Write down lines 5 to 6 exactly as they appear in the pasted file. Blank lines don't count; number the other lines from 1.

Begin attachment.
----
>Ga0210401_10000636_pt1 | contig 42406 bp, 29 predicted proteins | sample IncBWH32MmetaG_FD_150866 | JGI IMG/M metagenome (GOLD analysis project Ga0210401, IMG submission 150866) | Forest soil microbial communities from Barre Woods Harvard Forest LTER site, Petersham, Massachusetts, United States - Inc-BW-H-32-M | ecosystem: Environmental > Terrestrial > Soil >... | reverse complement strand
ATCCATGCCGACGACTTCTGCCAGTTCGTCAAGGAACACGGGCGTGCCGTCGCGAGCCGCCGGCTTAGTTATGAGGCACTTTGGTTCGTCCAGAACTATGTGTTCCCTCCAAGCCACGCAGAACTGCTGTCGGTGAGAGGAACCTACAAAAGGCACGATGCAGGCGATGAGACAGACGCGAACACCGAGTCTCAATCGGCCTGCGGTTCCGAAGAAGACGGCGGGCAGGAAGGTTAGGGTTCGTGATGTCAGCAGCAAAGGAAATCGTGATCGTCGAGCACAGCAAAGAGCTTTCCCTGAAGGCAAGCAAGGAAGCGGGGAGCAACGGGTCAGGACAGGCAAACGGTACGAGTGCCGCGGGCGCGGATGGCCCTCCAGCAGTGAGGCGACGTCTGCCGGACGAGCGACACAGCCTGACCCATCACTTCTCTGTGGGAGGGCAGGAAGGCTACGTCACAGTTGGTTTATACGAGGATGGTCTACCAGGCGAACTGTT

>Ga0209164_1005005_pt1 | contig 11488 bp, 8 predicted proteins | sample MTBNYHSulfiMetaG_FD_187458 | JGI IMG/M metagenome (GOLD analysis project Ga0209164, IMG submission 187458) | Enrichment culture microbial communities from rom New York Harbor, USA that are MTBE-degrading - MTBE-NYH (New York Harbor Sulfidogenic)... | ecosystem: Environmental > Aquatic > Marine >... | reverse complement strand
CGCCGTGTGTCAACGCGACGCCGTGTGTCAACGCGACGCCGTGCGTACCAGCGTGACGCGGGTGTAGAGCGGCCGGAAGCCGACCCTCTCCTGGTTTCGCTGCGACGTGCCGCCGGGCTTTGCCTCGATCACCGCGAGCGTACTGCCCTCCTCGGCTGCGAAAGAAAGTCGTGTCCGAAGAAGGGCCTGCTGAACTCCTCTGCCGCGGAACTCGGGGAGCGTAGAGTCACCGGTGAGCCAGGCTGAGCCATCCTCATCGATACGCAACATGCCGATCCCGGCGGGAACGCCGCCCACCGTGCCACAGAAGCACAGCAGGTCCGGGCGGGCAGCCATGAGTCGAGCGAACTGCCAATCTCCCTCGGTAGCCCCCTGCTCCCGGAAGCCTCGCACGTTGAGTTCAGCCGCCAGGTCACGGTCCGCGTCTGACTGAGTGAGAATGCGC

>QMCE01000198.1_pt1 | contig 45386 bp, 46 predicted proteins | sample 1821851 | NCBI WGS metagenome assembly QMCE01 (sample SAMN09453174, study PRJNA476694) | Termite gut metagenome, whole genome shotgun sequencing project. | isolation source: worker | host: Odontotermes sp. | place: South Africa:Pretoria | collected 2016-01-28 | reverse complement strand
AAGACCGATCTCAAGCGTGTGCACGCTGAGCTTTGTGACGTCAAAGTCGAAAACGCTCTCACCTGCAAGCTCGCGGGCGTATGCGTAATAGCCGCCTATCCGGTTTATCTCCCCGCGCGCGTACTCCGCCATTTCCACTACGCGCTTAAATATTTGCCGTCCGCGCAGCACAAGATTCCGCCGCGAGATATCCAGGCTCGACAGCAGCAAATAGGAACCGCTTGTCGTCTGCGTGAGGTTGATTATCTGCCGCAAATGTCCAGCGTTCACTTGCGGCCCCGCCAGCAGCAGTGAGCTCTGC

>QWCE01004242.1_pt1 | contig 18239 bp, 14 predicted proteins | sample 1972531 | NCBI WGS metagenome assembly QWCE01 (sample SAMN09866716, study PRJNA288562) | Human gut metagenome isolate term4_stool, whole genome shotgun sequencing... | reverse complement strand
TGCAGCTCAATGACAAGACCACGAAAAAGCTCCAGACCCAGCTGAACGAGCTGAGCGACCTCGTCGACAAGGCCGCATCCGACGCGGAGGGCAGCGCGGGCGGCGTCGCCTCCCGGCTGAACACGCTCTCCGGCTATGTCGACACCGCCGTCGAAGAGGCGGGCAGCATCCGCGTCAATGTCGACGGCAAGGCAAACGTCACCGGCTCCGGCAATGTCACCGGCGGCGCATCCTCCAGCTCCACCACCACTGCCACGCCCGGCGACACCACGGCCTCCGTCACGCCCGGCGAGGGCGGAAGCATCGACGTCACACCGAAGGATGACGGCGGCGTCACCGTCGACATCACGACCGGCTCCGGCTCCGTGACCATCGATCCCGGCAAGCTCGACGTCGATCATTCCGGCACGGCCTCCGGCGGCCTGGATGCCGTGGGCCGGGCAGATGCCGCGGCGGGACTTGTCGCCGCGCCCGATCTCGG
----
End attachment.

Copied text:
>QMCE01000198.1_pt1 | contig 45386 bp, 46 predicted proteins | sample 1821851 | NCBI WGS metagenome assembly QMCE01 (sample SAMN09453174, study PRJNA476694) | Termite gut metagenome, whole genome shotgun sequencing project. | isolation source: worker | host: Odontotermes sp. | place: South Africa:Pretoria | collected 2016-01-28 | reverse complement strand
AAGACCGATCTCAAGCGTGTGCACGCTGAGCTTTGTGACGTCAAAGTCGAAAACGCTCTCACCTGCAAGCTCGCGGGCGTATGCGTAATAGCCGCCTATCCGGTTTATCTCCCCGCGCGCGTACTCCGCCATTTCCACTACGCGCTTAAATATTTGCCGTCCGCGCAGCACAAGATTCCGCCGCGAGATATCCAGGCTCGACAGCAGCAAATAGGAACCGCTTGTCGTCTGCGTGAGGTTGATTATCTGCCGCAAATGTCCAGCGTTCACTTGCGGCCCCGCCAGCAGCAGTGAGCTCTGC